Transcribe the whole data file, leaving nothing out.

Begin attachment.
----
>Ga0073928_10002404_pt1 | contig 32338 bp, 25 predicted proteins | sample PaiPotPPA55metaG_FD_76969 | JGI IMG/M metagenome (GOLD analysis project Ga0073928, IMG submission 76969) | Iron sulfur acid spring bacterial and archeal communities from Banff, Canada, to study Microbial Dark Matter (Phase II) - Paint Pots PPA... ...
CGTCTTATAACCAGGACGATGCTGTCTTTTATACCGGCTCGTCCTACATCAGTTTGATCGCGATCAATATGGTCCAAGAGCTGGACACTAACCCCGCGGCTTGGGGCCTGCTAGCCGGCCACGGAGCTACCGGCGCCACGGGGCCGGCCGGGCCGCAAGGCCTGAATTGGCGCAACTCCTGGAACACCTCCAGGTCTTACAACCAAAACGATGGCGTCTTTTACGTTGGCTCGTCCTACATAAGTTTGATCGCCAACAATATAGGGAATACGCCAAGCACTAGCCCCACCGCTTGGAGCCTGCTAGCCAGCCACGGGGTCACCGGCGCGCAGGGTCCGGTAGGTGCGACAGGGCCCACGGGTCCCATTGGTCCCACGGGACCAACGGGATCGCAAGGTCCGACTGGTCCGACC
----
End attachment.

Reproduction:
>Ga0073928_10002404_pt1 | contig 32338 bp, 25 predicted proteins | sample PaiPotPPA55metaG_FD_76969 | JGI IMG/M metagenome (GOLD analysis project Ga0073928, IMG submission 76969) | Iron sulfur acid spring bacterial and archeal communities from Banff, Canada, to study Microbial Dark Matter (Phase II) - Paint Pots PPA... ...
CGTCTTATAACCAGGACGATGCTGTCTTTTATACCGGCTCGTCCTACATCAGTTTGATCGCGATCAATATGGTCCAAGAGCTGGACACTAACCCCGCGGCTTGGGGCCTGCTAGCCGGCCACGGAGCTACCGGCGCCACGGGGCCGGCCGGGCCGCAAGGCCTGAATTGGCGCAACTCCTGGAACACCTCCAGGTCTTACAACCAAAACGATGGCGTCTTTTACGTTGGCTCGTCCTACATAAGTTTGATCGCCAACAATATAGGGAATACGCCAAGCACTAGCCCCACCGCTTGGAGCCTGCTAGCCAGCCACGGGGTCACCGGCGCGCAGGGTCCGGTAGGTGCGACAGGGCCCACGGGTCCCATTGGTCCCACGGGACCAACGGGATCGCAAGGTCCGACTGGTCCGACC